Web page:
Physician Practice

CMS provides increased flexibility for practitioners under Quality Payment Program

Physician Practice Insider, November 1, 2016

On October 14, CMS issued a final rule with comment period implementing the Quality Payment Program (QPP), which is part of the Medicare Access and CHIP Reauthorization Act of 2015 (MACRA). The Quality Payment Program replaces several individual programs applicable to clinicians including the Sustainable Growth Rate (SGR) update factor to the Medicare Physician Fee Schedule (MPFS), the Physician Quality Reporting Program (PQRS), the Physician Value-based Payment Modifier (VM), and the Medicare Electronic Health Record (EHR) incentive program for clinicians.

With the exception of the SGR, various components of these different programs are subsumed into a single QPP. The QPP will reform Medicare payments for more than 600,000 clinicians across the country, and the QPP provides two tracks or pathways for clinicians to participate and avail themselves of potential bonus payments:
 

  • Advanced Alternative Payment Models (APM), and
  • Merit-based Incentive Payment System (MIPS)


Key provisions of the final rule include that 2017 and 2018 are transition years for performance, and 2019 and 2020 will be transition years for payment impact. Details regarding transition policies for 2018 will be published later in 2017.

Eligible clinicians (EC) include physicians, nurse practitioners, physician assistants, clinical nurse specialists and certified registered nurse anesthetists for 2017. (Other clinicians will be added in 2019.) ECs can choose from the two tracks based on their practice size, specialty, location, and patient population. The first performance year is 2017 and the first payment impact year is 2019. To avoid the negative 4% payment impact in 2019, ECs have to make decisions regarding which track they choose to participate by January 2017. The negative payment impact increases in subsequent years of the program from 4% in 2019 to 9% by 2022. If ECs participate in MIPS, CMS provides additional options including reporting for a 90-day continuous period in 2017 and reporting less than the full set of measures. CMS estimates about half of ECs will participate through MIPS. In addition, EC performance under MIPS or their participation in an Advanced APM can affect the financial benefit clinicians can qualify for in 2019. For the first performance year, data is required to be submitted to CMS by March 31, 2018.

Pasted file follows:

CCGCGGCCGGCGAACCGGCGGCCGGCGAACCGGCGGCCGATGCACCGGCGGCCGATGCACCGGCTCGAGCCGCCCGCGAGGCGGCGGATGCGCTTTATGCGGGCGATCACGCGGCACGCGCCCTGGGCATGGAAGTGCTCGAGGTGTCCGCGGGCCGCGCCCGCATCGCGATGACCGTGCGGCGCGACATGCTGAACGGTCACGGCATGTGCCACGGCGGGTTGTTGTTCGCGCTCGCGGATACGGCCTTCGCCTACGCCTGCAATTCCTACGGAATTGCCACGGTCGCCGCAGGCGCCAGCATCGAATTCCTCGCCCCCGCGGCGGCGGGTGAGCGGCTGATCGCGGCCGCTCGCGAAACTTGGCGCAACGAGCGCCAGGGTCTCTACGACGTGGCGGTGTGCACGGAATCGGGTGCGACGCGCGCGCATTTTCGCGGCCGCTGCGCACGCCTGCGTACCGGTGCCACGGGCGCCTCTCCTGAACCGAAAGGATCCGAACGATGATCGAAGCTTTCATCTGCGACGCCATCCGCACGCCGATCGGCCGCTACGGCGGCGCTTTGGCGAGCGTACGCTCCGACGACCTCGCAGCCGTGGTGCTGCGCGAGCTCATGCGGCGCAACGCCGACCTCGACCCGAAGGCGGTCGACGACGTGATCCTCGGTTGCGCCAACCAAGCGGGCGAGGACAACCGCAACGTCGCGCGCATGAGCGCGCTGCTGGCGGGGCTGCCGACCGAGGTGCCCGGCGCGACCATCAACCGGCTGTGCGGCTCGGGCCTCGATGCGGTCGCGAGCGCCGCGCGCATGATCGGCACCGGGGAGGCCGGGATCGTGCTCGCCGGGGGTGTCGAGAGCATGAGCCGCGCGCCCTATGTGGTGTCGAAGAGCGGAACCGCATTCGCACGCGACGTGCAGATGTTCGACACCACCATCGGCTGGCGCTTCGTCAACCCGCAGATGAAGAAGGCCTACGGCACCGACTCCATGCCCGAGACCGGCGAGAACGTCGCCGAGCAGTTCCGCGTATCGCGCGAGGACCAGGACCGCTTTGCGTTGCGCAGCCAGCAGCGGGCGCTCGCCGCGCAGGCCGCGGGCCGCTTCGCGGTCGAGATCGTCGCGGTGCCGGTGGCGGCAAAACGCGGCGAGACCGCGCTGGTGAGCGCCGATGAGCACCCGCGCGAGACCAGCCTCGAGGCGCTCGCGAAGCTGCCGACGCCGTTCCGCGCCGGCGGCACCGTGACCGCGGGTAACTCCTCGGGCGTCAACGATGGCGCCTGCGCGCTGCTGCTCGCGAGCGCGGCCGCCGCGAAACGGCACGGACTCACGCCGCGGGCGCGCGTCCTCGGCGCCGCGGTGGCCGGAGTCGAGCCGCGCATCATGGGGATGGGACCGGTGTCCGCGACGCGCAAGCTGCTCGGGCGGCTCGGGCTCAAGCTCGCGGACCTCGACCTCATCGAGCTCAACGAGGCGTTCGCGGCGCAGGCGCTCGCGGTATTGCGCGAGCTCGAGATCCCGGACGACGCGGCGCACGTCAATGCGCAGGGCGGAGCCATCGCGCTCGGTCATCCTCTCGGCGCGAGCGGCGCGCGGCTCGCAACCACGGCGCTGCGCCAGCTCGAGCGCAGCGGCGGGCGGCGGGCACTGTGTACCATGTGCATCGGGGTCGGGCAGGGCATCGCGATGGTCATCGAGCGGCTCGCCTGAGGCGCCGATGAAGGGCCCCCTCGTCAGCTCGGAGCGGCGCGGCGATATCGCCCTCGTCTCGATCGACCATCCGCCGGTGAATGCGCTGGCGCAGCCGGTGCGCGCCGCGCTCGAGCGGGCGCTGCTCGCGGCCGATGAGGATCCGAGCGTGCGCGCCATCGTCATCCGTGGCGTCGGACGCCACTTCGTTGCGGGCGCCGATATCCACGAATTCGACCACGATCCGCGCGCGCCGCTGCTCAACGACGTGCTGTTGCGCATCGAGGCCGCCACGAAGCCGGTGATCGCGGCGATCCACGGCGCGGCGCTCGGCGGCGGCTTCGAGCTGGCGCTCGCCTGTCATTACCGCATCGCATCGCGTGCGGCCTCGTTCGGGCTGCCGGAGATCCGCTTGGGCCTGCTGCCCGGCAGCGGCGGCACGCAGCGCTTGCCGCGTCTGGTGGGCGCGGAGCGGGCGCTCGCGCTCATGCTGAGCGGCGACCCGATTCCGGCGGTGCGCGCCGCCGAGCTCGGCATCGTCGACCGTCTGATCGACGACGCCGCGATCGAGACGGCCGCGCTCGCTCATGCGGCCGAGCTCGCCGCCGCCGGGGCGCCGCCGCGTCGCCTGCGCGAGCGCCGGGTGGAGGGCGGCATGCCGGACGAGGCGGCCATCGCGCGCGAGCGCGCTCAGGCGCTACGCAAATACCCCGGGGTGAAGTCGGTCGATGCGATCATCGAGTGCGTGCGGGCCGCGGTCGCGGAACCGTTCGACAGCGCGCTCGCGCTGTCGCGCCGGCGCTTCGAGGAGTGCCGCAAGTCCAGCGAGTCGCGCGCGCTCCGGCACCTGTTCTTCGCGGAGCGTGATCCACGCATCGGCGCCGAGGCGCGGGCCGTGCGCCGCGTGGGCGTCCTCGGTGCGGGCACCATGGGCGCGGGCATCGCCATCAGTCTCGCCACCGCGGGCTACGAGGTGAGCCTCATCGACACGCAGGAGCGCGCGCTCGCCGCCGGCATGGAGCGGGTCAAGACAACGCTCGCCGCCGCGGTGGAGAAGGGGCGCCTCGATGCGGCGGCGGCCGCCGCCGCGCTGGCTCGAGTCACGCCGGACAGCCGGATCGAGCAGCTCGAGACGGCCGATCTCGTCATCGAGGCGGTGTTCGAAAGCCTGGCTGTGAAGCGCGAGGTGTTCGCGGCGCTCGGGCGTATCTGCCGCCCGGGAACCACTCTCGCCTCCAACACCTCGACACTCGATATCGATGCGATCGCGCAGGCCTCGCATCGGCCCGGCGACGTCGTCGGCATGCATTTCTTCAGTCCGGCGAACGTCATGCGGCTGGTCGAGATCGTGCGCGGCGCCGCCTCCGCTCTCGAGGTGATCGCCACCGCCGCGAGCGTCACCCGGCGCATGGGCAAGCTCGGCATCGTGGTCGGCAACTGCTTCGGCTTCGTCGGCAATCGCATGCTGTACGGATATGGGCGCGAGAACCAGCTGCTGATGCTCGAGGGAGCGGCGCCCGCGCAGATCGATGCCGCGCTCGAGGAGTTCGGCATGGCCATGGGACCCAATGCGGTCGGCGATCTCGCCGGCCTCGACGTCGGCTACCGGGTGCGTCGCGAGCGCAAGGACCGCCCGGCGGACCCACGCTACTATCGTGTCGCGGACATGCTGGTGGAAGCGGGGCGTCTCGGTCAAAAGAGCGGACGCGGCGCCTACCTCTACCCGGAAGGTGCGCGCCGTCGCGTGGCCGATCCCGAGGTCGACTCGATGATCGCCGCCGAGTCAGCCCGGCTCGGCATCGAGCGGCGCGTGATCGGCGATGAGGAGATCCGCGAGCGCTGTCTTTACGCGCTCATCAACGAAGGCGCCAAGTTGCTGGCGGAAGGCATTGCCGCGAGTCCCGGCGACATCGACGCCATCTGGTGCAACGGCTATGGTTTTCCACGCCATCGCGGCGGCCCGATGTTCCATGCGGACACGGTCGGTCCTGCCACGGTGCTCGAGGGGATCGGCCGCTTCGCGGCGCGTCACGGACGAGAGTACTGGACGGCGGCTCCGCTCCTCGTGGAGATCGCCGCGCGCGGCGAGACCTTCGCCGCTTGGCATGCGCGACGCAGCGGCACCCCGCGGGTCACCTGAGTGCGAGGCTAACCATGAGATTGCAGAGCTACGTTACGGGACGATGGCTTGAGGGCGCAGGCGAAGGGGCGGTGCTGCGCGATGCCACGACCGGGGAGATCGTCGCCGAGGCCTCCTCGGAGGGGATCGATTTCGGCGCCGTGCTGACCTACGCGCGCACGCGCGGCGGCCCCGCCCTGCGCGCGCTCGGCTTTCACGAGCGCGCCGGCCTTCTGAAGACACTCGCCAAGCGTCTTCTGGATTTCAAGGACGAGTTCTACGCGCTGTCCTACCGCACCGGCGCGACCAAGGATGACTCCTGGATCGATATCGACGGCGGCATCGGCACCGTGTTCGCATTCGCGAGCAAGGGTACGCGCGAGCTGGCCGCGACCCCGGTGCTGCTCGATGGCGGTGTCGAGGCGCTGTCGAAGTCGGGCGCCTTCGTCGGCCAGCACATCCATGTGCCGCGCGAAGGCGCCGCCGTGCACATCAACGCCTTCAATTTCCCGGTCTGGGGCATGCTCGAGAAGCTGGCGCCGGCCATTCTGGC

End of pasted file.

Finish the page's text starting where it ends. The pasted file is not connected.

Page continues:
Clinicians that newly enroll in Medicare in 2017 are exempt from the QPP for their first year. In addition, the final rule expands the low Medicare patient volume exception for clinicians by making the thresholds higher—$30,000 in Medicare charges and less than or equal to 100 Medicare patients. CMS estimates that this will result in 32.5% of ECs in solo or small practices being excluded, meaning they will have no negative impact to their payments in 2019 if they choose not to participate in 2017. If they do participate, they still can qualify for financial benefits.

This article originally appeared on Medicare Compliance Watch. Click here to read the full article.

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